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Private Health Insurance Ombudsman turned aggrieved customers back to Medibank



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Medibank accused of secret policy changes: ACCC

ACCC chairman Rod Sims says Medibank may have affected many customers by allegedly failing to inform them of a 2014 policy change.

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Medibank members who sought help from the Private Health Insurance Ombudsman about shock hospital bills after an alleged secret policy change say they were left to “fight it out” alone.

The Australian Competition and Consumer Commission launched court action against Medibank last week, accusing it of misleading policyholders by failing to notify them of slashed coverage of common hospital tests such as X-rays and CT scans.

Medibank has been taken to the Federal Court by the ACCC over secret policy changes.

Medibank has been taken to the Federal Court by the ACCC over secret policy changes. Photo: Glenn Hunt

Since late 2014, when the policy changes were made, dozens of impacted customers lodged complaints with the ombudsman, only to be told to go back to Medibank, which it said was in the right.

The ombudsman told complainants the health fund had no obligation to inform them of the changes because it was an alteration to its “agreements with health care providers” – in stark contrast to the ACCC’s position.

An IT consultant from Melbourne, who asked not to be named, said the ombudsman “did not support me and left it to me to fight it out with Medibank” in relation to an unexpected pathology bill following a colonoscopy procedure.

Sam Harrison was told by the Ombudsman to take her complaint back to Medibank.

Sam Harrison was told by the Ombudsman to take her complaint back to Medibank. Photo: Justin McManus

“I told the ombudsman and Medibank that I do not need to be updated about [contract negotiations], but if, as a result, it impacts my policy outcome then I need to be informed,” he said.

“By not letting me know about the changes, I had to incur an additional cost.”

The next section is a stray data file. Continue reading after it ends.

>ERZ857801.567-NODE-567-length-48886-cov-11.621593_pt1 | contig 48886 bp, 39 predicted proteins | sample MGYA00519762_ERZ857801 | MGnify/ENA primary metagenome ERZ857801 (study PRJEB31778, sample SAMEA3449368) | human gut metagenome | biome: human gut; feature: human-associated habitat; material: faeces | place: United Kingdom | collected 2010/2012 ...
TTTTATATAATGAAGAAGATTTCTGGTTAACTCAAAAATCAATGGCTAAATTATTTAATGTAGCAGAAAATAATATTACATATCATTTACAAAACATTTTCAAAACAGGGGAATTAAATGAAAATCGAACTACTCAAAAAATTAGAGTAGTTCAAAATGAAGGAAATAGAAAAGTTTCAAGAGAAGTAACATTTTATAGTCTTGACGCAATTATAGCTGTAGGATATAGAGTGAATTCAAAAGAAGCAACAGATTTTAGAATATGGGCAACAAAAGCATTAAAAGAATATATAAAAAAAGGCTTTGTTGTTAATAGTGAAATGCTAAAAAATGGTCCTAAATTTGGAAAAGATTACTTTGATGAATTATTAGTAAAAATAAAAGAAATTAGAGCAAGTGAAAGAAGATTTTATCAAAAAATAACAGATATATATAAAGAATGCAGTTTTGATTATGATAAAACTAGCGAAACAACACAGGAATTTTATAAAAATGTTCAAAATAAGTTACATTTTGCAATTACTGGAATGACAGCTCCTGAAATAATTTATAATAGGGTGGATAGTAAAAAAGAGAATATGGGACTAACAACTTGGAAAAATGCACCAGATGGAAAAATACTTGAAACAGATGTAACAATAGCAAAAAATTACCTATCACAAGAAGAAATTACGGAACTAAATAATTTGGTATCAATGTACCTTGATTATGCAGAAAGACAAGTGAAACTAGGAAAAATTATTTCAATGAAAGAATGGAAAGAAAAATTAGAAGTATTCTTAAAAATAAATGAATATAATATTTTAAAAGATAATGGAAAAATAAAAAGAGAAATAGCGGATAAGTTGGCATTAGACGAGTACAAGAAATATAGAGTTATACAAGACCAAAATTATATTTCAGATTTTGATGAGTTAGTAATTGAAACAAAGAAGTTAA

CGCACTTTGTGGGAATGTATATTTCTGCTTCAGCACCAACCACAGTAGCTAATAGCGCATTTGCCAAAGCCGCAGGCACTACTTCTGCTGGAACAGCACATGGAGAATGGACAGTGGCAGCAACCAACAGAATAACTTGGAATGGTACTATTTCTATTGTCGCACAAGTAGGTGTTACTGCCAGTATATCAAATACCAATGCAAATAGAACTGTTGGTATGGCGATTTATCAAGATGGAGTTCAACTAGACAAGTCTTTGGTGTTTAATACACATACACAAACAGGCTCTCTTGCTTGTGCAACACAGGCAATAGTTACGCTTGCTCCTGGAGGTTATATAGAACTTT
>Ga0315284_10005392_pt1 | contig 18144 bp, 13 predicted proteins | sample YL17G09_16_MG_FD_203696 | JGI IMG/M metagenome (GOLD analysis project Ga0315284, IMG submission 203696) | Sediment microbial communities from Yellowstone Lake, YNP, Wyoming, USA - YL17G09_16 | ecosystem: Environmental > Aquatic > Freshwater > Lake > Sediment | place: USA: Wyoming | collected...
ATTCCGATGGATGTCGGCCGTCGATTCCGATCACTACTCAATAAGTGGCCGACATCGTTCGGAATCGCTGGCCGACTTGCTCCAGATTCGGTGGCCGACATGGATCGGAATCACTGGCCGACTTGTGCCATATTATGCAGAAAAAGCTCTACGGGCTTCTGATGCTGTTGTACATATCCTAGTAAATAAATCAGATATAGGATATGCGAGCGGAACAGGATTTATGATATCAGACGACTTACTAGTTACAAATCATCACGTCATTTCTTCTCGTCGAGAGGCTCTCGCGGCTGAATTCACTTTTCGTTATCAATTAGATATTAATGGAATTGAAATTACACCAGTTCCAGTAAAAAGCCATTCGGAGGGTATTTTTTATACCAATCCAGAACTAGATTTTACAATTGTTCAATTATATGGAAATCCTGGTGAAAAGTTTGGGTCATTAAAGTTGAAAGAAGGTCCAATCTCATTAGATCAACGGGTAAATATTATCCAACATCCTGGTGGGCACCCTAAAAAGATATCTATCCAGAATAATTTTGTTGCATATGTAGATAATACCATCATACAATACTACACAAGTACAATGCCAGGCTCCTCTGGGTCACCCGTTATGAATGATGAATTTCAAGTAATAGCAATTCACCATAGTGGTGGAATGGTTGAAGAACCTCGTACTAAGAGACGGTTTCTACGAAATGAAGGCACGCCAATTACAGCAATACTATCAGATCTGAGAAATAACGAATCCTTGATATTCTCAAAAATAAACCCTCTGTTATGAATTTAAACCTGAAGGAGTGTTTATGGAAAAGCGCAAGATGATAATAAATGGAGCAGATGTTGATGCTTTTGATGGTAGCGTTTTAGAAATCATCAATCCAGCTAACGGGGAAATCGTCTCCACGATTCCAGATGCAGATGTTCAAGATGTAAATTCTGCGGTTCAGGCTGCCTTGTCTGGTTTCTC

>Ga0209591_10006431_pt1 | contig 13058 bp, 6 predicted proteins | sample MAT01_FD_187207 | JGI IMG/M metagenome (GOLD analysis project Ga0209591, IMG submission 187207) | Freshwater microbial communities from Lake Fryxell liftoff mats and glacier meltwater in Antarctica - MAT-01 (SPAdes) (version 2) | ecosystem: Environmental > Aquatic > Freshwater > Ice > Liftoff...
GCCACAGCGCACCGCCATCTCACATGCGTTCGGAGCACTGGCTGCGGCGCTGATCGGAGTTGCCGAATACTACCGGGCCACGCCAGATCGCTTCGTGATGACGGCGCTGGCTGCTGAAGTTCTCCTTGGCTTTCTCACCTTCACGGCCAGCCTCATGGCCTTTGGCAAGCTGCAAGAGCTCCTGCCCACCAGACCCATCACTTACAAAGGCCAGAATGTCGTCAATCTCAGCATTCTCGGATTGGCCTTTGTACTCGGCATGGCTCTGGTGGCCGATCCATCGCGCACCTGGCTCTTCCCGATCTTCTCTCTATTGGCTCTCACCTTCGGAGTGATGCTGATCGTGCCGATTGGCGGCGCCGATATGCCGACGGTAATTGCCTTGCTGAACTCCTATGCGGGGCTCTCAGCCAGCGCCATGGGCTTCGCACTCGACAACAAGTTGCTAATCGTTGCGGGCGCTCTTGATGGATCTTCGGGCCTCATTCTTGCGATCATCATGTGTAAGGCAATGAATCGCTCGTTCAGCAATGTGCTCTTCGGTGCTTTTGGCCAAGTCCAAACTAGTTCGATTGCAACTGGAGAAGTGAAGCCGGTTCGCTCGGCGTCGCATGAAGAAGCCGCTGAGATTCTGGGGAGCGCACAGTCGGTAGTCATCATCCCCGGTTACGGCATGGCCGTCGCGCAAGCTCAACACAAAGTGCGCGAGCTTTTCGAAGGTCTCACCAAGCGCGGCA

Fairfax Media revealed in April last year about 30 people had complained about the same issue and that all complaints had been resolved by Medibank without requiring further investigation by the ombudsman.

Medibank slashed coverage of common hospital tests such as blood tests but didn't notify policyholders.

Medibank slashed coverage of common hospital tests such as blood tests but didn’t notify policyholders. Photo: Patrick Fallon

The ombudsman refused to say whether it still held the same position or divulge the latest complaints figure, saying it did not want to influence the court case.

“There’s been a handful of similar complaints since them,” a spokesman said. “We encourage people to come back to us if they’re not happy with the result.”

The Private Health Insurance Act says insurers must notify members of changes that might be “detrimental” to the policyholder within a reasonable period of time before the changes take effect.

Furthermore, Medibank is signatory of the industry’s Code of Conduct, which says if “significant detrimental changes” occur, it should “provide the affected consumer with details of the change giving at least 60 days’ written notice”.

The ACCC is alleging Medibank engaged in misleading and unconscionable conduct, in breach of the Australian Consumer Law.

Sam Harrison, a TAFE teacher from Melbourne, said she was “furious” when the ombudsman referred her complaint about an unexpected $256 hospital bill back to Medibank late last year.

For 15 years she paid for Medibank’s most comprehensive policy, giving her peace of mind she wouldn’t pay out-of-pocket fees in hospital, even when her chronic Crohn’s disease saw her admitted up to 10 times a year.

“They said there’s nothing else we can do and that Medibank would investigate themselves, and clearly if you investigate yourself, the outcome is going to be beneficial to yourself,” the 47-year-old said.

“They’re a purposeless, toothless tiger, because I thought they would investigate these matters and take appropriate action.”

The ACCC’s court filing shows that Medibank made only “ad hoc payments” to members who complained loudly.

Ms Harrison eventually paid the hospital bills out of fear she could be denied treatment if she didn’t cough up, and later switched insurers.

Rachel David, chief executive of peak body Private Healthcare Australia, said the term “detrimental change” in the voluntary code was, like other terms, open to interpretation.

“With new waves of regulation and in light of concerns and issues, we do review the code to improve it,” she said.

“There inevitably will be shades of grey, and that’s why if someone makes a code complaint, it will be looked at by a committee and an auditor.”

The ACCC alleges Medibank knew or expected that many members incorrectly assumed their in-hospital medical expenses were covered, and that most members didn’t make inquiries about out-of-pocket expenses before being admitted to hospital.

The ACCC also alleges the misconduct impacted most hospital policies in place since January 2012.

ACCC’s chairman Rod Sims says despite Medibank co-operating with investigators, the health fund had still not notified members of the policy changes.

The watchdog also alleges Medibank kept quiet to prevent brand damage and not lose customers ahead of the $5.7 billion public float in November 2014.

Medibank has 3.9 million members through its Medibank and ahm brands.

It rejected the ACCC’s claims, saying it “takes its obligations under the Australian Consumer Law seriously, and has appropriate processes in place to ensure compliance”.



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